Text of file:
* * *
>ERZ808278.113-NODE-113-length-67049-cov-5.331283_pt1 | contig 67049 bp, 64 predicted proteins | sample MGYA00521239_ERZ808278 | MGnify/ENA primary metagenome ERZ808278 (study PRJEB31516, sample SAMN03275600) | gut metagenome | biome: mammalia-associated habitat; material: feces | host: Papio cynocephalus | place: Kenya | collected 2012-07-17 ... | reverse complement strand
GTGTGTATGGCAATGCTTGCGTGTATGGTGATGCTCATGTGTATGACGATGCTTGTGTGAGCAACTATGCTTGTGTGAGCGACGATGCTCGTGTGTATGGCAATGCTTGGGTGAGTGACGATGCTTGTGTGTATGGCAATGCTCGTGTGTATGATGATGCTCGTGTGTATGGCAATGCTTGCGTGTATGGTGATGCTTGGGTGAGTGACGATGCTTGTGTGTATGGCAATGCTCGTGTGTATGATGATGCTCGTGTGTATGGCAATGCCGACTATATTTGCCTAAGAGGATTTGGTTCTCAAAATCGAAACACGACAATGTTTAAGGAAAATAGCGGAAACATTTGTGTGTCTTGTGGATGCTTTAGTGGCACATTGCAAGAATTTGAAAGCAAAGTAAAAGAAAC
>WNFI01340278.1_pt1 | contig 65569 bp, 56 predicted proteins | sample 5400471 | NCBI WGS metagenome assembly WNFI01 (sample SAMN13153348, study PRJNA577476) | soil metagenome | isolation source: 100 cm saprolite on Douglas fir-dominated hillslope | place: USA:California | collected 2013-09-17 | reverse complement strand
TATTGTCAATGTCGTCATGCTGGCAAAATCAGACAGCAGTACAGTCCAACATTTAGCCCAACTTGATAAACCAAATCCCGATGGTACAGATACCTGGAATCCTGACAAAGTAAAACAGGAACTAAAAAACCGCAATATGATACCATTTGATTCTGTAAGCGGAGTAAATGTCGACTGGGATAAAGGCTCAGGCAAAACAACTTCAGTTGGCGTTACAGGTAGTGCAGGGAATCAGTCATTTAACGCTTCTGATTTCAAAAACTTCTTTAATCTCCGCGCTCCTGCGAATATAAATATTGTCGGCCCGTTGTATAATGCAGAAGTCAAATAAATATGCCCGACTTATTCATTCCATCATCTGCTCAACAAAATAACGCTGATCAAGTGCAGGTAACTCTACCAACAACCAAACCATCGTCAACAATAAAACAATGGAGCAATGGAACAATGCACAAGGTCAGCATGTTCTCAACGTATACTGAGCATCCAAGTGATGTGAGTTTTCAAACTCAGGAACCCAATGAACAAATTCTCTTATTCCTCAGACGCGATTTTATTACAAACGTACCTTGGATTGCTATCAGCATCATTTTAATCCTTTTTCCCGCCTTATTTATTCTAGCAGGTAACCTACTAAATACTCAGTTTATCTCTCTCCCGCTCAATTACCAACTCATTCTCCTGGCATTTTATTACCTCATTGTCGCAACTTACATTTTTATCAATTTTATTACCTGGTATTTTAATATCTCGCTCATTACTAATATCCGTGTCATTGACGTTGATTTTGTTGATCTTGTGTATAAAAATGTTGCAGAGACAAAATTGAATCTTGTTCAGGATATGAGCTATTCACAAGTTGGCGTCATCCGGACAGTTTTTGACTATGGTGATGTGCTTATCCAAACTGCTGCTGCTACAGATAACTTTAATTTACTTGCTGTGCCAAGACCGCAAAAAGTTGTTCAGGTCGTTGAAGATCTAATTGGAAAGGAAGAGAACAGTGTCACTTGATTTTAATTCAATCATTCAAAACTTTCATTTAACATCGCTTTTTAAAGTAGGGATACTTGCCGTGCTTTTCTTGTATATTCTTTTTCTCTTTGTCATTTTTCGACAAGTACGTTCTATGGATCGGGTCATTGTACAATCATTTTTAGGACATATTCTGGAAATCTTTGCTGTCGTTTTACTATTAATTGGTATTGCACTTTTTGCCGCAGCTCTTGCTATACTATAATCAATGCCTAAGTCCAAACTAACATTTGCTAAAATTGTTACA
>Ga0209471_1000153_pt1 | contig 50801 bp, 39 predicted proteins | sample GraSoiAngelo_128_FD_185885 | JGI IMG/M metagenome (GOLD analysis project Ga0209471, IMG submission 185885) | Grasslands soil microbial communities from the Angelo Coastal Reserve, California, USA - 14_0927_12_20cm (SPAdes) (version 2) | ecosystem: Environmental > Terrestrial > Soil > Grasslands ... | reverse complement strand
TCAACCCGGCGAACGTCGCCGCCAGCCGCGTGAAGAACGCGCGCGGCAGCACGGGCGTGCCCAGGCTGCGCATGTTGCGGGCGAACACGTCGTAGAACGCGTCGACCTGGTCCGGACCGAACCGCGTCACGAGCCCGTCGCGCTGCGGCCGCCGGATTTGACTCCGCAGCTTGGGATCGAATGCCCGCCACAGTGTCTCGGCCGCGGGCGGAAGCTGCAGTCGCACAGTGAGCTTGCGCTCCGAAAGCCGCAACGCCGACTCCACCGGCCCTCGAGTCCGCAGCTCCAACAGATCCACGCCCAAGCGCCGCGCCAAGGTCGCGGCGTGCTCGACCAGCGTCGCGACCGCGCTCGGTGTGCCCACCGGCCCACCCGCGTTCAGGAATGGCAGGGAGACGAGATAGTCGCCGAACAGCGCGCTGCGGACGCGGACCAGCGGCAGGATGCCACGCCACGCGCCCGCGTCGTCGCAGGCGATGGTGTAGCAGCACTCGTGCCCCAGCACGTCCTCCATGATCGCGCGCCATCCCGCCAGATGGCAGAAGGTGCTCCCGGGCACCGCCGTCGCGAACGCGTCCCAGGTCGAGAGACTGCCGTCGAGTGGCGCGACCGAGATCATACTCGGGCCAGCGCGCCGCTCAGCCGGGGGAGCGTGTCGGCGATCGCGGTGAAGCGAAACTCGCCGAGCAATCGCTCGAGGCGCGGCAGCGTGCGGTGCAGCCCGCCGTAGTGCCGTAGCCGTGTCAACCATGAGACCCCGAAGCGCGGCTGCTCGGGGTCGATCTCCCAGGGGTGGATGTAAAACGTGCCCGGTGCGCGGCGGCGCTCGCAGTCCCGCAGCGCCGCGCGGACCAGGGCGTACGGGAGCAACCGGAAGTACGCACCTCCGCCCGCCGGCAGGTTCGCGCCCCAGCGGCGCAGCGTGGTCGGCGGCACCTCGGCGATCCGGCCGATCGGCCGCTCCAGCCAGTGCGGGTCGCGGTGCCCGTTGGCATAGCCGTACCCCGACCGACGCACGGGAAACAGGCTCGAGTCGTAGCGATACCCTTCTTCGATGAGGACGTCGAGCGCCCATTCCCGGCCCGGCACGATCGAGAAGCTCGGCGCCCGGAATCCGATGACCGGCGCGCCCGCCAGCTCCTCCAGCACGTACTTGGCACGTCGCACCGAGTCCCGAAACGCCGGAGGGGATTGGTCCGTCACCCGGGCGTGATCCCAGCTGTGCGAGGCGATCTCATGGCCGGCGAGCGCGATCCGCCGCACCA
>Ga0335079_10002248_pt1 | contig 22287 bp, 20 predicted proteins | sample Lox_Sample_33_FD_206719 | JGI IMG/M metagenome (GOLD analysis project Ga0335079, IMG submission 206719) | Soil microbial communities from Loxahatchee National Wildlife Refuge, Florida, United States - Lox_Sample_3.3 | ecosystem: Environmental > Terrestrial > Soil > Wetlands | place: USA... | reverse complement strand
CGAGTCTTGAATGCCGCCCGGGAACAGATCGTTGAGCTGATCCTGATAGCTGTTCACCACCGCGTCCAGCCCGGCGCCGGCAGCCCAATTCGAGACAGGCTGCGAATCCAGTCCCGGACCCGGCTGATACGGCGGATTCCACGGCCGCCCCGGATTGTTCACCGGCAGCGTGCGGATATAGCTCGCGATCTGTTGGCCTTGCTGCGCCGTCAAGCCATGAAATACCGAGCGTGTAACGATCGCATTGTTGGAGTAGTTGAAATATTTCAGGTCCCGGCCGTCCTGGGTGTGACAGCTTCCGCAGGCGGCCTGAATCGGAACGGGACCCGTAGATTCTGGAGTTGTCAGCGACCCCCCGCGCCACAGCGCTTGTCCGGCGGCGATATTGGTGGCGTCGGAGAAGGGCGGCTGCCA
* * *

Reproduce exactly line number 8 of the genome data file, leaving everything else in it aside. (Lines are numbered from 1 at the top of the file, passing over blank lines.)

CGAGTCTTGAATGCCGCCCGGGAACAGATCGTTGAGCTGATCCTGATAGCTGTTCACCACCGCGTCCAGCCCGGCGCCGGCAGCCCAATTCGAGACAGGCTGCGAATCCAGTCCCGGACCCGGCTGATACGGCGGATTCCACGGCCGCCCCGGATTGTTCACCGGCAGCGTGCGGATATAGCTCGCGATCTGTTGGCCTTGCTGCGCCGTCAAGCCATGAAATACCGAGCGTGTAACGATCGCATTGTTGGAGTAGTTGAAATATTTCAGGTCCCGGCCGTCCTGGGTGTGACAGCTTCCGCAGGCGGCCTGAATCGGAACGGGACCCGTAGATTCTGGAGTTGTCAGCGACCCCCCGCGCCACAGCGCTTGTCCGGCGGCGATATTGGTGGCGTCGGAGAAGGGCGGCTGCCA